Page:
In everyday life, there are vandals that seem to enjoy destroying things – even though it can be hard to understand how they derive any tangible benefit from their acts of vandalism. Unfortunately, the same type of behavior is also present in cyberspace. There are malware creators that devote time and effort to acts of computer vandalism that can damage your computers and data, and affect the services that businesses deliver.
Who are the computer vandals?
In the early days of the development of malware, the majority of computer viruses and Trojans were created by students and other young programmers – plus some older, more experienced programmers. Today, there are still four main types of computer vandal:
Skilled students… showing off!
In many cases, students – that have just mastered the use of a programming language – may want to try out their skills, test their ability, or prove how clever they are. Fortunately, many of these malware creators do not actually distribute their malware – instead, they may send the virus or worm virus to an antivirus company.
Inexperienced youths… assisted by the Internet
Young people that haven’t quite mastered the art of programming may also turn to computer vandalism – sometimes to prove their ‘self-worth’. In the past, this resulted in primitive viruses. However, there are now numerous websites that explain how to write and distribute computer viruses – and how viruses can sidestep antivirus software. So the Internet has made it much easier for the inexperienced to create their own viruses.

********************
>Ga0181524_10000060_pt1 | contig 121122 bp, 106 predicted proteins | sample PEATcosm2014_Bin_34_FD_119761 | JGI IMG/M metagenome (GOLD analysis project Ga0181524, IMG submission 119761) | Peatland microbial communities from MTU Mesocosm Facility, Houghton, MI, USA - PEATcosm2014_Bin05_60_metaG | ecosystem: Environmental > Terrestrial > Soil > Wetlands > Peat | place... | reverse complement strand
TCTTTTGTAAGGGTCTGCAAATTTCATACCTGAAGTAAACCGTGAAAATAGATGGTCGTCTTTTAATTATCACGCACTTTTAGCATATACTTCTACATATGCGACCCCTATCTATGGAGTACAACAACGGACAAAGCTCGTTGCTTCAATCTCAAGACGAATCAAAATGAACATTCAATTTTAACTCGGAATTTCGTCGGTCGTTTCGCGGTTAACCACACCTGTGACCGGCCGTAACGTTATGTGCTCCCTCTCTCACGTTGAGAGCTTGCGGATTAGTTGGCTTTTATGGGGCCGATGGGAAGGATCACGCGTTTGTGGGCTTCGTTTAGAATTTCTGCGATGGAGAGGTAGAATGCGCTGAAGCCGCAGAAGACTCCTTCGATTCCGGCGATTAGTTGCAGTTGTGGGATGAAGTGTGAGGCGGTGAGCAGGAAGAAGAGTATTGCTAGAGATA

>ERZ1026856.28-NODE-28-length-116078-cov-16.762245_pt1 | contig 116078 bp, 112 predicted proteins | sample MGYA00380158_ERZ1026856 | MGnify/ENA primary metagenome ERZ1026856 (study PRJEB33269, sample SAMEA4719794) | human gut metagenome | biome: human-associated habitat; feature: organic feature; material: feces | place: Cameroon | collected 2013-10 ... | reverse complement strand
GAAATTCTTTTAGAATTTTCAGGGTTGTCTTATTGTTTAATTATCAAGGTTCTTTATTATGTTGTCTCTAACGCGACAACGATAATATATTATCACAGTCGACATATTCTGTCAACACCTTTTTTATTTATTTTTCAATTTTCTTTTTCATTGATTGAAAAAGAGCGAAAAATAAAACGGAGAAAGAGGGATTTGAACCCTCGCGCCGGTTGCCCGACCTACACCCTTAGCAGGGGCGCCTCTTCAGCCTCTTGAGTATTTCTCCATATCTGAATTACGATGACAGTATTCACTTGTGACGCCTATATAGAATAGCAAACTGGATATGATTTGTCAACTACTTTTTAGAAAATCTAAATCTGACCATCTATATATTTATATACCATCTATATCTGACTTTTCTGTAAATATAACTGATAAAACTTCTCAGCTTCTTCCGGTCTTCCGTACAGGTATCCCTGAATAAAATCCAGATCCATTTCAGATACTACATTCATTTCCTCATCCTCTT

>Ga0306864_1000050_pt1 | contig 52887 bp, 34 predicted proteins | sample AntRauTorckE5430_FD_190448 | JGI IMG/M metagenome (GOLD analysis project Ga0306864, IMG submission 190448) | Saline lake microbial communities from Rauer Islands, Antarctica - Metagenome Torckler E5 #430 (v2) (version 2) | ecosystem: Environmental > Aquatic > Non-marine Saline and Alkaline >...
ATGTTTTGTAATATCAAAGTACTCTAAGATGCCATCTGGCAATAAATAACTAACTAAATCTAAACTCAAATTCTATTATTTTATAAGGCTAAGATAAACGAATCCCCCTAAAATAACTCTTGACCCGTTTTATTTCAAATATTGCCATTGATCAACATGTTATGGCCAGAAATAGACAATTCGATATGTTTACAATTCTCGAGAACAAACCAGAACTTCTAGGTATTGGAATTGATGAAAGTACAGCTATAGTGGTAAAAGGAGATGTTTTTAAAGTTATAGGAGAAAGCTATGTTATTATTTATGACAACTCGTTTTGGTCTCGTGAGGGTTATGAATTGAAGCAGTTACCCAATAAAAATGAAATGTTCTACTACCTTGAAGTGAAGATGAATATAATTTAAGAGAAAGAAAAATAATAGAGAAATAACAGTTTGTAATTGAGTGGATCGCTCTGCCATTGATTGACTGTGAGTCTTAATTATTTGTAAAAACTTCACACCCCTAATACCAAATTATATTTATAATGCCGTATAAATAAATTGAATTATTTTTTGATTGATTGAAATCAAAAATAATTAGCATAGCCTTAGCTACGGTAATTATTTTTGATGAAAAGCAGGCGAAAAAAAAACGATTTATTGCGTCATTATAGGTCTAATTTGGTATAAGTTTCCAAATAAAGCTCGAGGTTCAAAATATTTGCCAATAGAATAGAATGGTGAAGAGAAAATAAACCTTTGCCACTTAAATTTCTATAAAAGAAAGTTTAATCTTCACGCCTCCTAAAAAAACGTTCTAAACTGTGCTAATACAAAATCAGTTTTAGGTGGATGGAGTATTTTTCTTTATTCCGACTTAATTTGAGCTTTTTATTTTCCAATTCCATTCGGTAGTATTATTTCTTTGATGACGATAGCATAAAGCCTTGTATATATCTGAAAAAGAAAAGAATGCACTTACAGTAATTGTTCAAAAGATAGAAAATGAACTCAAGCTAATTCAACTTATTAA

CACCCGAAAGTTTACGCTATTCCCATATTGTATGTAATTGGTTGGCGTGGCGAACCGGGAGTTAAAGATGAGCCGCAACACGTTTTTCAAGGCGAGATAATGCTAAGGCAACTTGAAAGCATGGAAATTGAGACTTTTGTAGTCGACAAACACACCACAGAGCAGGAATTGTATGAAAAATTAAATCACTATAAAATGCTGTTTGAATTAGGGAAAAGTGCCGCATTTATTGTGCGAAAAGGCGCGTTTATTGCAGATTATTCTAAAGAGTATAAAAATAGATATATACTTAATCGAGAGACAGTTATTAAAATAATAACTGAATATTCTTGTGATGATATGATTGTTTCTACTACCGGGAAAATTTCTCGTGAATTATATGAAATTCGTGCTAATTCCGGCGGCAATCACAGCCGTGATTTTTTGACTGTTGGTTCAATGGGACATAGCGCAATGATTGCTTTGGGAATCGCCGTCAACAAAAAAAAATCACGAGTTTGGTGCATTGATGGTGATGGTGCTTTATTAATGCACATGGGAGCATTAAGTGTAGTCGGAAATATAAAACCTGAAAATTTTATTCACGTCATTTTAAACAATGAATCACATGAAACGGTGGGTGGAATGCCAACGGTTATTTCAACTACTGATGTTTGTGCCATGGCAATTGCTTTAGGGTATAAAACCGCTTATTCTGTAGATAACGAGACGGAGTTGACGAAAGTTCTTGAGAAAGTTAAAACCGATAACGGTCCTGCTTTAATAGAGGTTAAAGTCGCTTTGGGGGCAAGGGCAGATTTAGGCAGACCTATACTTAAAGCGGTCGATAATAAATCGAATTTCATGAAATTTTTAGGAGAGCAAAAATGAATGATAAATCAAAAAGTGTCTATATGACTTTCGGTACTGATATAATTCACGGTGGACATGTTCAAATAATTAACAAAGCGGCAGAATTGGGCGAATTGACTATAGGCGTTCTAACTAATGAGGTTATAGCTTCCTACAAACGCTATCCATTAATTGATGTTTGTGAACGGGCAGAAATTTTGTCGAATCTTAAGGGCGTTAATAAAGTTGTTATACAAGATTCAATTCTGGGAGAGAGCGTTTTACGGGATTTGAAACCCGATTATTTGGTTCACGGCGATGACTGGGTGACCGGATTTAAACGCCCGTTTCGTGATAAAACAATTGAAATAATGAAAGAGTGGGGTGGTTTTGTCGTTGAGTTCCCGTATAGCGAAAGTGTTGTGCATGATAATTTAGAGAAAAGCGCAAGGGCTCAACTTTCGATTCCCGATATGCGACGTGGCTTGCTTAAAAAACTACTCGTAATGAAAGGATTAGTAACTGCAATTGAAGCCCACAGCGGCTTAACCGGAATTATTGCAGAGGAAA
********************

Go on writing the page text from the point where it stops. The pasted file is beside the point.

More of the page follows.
As young virus writers mature, their experience can make their activities much more dangerous. Older, talented programmers can create very ‘professional’ computer viruses. These can be sophisticated programs that use innovative methods to intrude into data system domains, or can exploit security vulnerabilities within operating environments, capitalize on social engineering, or use a range of other tricks.
These are shrewd programmers that are capable of inventing new methods of infecting computers, concealing the infection, and resisting the actions of antivirus software. The programmer’s objective is to research the potential of ‘computer fauna’. The programmer may choose not to spread their creations – but actively promote their ideas, via numerous Internet resources that are devoted to the creation of computer viruses. Those ideas and ‘research viruses’ may then be used by malicious individuals or criminals.
Today’s vandalism computer threats
Although all of these groups are still developing computer viruses, there has been a reduction in the number of new, ‘traditional’ types of computer threats that are being released. There are several possible reasons why:
In many countries, changes in legislation have resulted in the arrest of computer virus writers. With widespread press coverage, these arrests have probably deterred many youths from developing malicious code.
Network games have offered another way for young people to show their skills and prowess. Today, many computer-literate youths are more likely to become gamers – rather than malware creators.
In the 1990s, it was a lot easier to create computer viruses that targeted Microsoft’s DOS operating system – when compared with the effort required to target today’s more complex Windows operating system.
While the fall in computer vandalism is to be welcomed, the risks presented by other types of malicious programs represent a much more dangerous threat to your computer… your data… your digital identity… and your finances.
To learn more about these threats, click on the links below:
How to protect yourself against Computer Vandalism
Anti-malware software is vital in defending your computer, mobile devices, and data against computer vandalism, viruses, worms, Trojans, and other malware. Kaspersky Lab has anti-malware solutions that deliver world-class protection for a wide range of computers and other devices, including: